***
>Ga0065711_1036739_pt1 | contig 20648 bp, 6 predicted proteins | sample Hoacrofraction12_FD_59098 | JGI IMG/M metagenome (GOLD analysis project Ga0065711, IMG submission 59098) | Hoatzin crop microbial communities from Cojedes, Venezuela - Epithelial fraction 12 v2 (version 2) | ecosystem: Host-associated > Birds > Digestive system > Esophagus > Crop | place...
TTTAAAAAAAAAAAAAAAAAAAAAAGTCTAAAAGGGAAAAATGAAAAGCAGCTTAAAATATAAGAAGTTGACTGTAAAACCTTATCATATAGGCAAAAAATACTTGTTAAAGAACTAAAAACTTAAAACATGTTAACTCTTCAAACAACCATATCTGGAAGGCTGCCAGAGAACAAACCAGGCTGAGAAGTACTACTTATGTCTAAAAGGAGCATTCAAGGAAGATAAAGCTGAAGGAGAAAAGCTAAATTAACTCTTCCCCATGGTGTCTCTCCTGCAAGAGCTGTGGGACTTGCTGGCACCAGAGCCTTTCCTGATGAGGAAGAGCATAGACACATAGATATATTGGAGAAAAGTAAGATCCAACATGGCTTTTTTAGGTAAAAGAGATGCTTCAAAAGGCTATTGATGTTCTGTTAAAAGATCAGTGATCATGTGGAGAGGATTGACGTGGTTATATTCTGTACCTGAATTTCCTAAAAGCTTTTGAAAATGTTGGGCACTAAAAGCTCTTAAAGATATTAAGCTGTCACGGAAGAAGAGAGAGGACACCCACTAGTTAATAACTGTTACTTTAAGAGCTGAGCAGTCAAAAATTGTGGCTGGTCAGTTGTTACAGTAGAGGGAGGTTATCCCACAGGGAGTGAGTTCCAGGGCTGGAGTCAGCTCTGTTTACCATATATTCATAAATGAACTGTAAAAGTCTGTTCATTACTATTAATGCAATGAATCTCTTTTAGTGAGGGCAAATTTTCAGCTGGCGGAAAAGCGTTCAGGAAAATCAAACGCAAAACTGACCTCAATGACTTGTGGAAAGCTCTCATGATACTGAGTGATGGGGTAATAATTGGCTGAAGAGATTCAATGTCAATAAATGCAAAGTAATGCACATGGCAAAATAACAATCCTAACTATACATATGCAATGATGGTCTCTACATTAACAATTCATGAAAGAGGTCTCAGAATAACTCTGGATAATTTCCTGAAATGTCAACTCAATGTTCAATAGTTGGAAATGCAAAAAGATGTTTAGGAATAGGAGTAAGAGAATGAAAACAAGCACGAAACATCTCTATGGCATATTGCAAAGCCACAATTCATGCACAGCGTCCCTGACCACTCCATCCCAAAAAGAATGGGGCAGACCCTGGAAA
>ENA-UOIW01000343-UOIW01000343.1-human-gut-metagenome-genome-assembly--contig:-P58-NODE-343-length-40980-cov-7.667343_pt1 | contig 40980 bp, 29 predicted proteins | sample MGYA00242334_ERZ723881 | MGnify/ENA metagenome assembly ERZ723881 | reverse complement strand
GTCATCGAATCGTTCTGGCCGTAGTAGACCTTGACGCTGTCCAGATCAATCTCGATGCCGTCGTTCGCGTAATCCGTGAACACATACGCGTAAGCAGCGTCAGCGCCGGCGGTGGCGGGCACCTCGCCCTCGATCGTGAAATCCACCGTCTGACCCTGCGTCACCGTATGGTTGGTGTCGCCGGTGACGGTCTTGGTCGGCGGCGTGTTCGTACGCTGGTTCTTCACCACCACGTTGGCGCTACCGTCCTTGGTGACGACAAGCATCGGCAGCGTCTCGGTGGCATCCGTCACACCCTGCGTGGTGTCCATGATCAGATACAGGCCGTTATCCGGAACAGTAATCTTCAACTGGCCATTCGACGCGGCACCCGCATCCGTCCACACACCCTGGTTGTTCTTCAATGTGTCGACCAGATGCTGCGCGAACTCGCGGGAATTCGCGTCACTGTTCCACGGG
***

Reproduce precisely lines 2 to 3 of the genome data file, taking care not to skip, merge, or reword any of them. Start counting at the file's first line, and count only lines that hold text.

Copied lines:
TTTAAAAAAAAAAAAAAAAAAAAAAGTCTAAAAGGGAAAAATGAAAAGCAGCTTAAAATATAAGAAGTTGACTGTAAAACCTTATCATATAGGCAAAAAATACTTGTTAAAGAACTAAAAACTTAAAACATGTTAACTCTTCAAACAACCATATCTGGAAGGCTGCCAGAGAACAAACCAGGCTGAGAAGTACTACTTATGTCTAAAAGGAGCATTCAAGGAAGATAAAGCTGAAGGAGAAAAGCTAAATTAACTCTTCCCCATGGTGTCTCTCCTGCAAGAGCTGTGGGACTTGCTGGCACCAGAGCCTTTCCTGATGAGGAAGAGCATAGACACATAGATATATTGGAGAAAAGTAAGATCCAACATGGCTTTTTTAGGTAAAAGAGATGCTTCAAAAGGCTATTGATGTTCTGTTAAAAGATCAGTGATCATGTGGAGAGGATTGACGTGGTTATATTCTGTACCTGAATTTCCTAAAAGCTTTTGAAAATGTTGGGCACTAAAAGCTCTTAAAGATATTAAGCTGTCACGGAAGAAGAGAGAGGACACCCACTAGTTAATAACTGTTACTTTAAGAGCTGAGCAGTCAAAAATTGTGGCTGGTCAGTTGTTACAGTAGAGGGAGGTTATCCCACAGGGAGTGAGTTCCAGGGCTGGAGTCAGCTCTGTTTACCATATATTCATAAATGAACTGTAAAAGTCTGTTCATTACTATTAATGCAATGAATCTCTTTTAGTGAGGGCAAATTTTCAGCTGGCGGAAAAGCGTTCAGGAAAATCAAACGCAAAACTGACCTCAATGACTTGTGGAAAGCTCTCATGATACTGAGTGATGGGGTAATAATTGGCTGAAGAGATTCAATGTCAATAAATGCAAAGTAATGCACATGGCAAAATAACAATCCTAACTATACATATGCAATGATGGTCTCTACATTAACAATTCATGAAAGAGGTCTCAGAATAACTCTGGATAATTTCCTGAAATGTCAACTCAATGTTCAATAGTTGGAAATGCAAAAAGATGTTTAGGAATAGGAGTAAGAGAATGAAAACAAGCACGAAACATCTCTATGGCATATTGCAAAGCCACAATTCATGCACAGCGTCCCTGACCACTCCATCCCAAAAAGAATGGGGCAGACCCTGGAAA
>ENA-UOIW01000343-UOIW01000343.1-human-gut-metagenome-genome-assembly--contig:-P58-NODE-343-length-40980-cov-7.667343_pt1 | contig 40980 bp, 29 predicted proteins | sample MGYA00242334_ERZ723881 | MGnify/ENA metagenome assembly ERZ723881 | reverse complement strand